Subdivision means to divide land or buildings into separate parts, each with a separate certificate of title.

A resource consent (known as a subdivision consent) is required for all types of subdivisionSubdivision consent is required to ensure that:

  • any adverse effects that may arise from the subdivision are identified and appropriately dealt with
  • all works and services are carried out and installed in terms of Council’s Infrastructure Design Standard
  • the new allotments are suitable for the intended purpose.

Subdivision rules and requirements

The rules and requirements for subdivision are contained in several documents:

The zoning of the land determines which particular rule/s apply. These may be:

  • Allotment size and dimensions
  • Property access
  • Esplanade reserves or strips along the banks of a waterway
  • Natural hazards
  • Water supply
  • Stormwater control and disposal
  • Sanitary sewer disposal
  • Electrical energy supply
  • Telecommunications service
  • Provision of land for recreation reserve/open space
  • Easements
  • Building locations
  • Preservation of vegetation/landscape.

Applications must include a plan (sometimes called the scheme plan) showing all the relevant information. View typical application plan [PDF, 245 KB].

The subdivision process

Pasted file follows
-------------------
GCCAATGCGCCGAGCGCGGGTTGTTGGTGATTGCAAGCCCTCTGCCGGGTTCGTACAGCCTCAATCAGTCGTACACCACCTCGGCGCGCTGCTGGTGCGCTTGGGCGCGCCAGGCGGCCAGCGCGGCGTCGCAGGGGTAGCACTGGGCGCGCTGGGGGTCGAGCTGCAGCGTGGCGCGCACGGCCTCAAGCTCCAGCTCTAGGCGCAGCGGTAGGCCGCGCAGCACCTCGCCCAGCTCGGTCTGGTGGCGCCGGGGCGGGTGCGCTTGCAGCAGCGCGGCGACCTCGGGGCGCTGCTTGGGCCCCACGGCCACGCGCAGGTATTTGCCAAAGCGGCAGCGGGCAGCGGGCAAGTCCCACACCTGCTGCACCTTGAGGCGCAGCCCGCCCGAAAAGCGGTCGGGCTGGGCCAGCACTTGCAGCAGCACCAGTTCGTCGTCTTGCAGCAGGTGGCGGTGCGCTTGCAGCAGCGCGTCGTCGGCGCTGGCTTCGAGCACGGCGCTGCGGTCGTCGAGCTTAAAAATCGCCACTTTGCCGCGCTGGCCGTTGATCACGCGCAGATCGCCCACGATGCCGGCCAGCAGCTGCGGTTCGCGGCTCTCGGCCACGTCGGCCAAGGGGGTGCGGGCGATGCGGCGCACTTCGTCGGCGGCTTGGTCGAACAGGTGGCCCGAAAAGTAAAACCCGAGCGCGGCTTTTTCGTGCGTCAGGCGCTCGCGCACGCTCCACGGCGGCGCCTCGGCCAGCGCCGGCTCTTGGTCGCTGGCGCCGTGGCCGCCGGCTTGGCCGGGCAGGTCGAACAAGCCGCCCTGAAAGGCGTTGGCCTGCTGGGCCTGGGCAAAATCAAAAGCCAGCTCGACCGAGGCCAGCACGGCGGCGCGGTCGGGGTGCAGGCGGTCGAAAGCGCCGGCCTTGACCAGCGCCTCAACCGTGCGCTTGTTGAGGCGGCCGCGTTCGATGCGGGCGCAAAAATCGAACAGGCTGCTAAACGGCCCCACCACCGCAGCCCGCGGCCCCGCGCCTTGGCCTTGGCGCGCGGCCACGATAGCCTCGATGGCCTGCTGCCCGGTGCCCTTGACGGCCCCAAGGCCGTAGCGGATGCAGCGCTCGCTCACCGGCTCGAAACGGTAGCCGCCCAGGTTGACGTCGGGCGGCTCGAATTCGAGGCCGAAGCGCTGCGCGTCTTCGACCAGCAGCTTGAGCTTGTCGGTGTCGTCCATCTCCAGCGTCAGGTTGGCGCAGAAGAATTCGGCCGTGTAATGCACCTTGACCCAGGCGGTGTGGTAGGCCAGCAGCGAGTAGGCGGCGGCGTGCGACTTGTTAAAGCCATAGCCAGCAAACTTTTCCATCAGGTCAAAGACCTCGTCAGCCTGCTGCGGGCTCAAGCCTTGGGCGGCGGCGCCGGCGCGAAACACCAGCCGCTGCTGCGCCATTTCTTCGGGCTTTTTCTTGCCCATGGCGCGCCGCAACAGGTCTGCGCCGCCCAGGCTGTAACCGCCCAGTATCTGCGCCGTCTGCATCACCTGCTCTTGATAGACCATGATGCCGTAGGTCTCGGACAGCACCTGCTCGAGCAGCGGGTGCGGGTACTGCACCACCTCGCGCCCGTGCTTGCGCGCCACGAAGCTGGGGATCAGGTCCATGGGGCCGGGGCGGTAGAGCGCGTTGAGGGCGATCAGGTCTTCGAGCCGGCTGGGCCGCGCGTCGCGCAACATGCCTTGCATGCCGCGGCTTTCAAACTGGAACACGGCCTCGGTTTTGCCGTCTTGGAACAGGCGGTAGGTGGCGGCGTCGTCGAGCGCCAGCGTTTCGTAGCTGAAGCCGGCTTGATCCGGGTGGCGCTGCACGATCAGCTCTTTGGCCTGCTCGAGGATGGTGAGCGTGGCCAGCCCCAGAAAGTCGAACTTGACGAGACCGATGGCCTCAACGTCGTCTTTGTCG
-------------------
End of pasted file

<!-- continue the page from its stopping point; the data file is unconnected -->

The key steps in the subdivision of land are outlined in this diagram and information sheet:

Because of the number of steps involved, it can take some time to complete the process. The simplest of subdivisions can take three to four months to complete while the more complicated or larger subdivision can take a lot longer. Although there are some statutory time periods associated with the subdivision process, the majority of time taken to complete a subdivision rests entirely with the applicant.

While it is possible to undertake some of the subdivision processes yourself there are a number of aspects that will require you to use the services of consultants, such as a land surveyor, planning consultant, engineer or lawyer. If you are considering subdividing, we recommend you contact a consultant at an early stage to find out what subdivision rules apply to your property, and the information that will need to be provided with your application.


Every subdivision is different so it is not possible to give a general cost estimate. Costs can arise from:

  • An initial feasibility study
  • Council application fees
  • Provision for sewage and stormwater drainage, water supply, electric power and telecommunication services
  • Formation of access
  • Development contributions payable to Council
  • Professional fees for a land surveyor, planning consultant, lawyer, engineer, etc.
  • Land Information New Zealand fees.

The above list is not exhaustive. It is recommended you seek professional advice and get an estimate of the likely costs from someone experienced in the subdivision process before you start the project.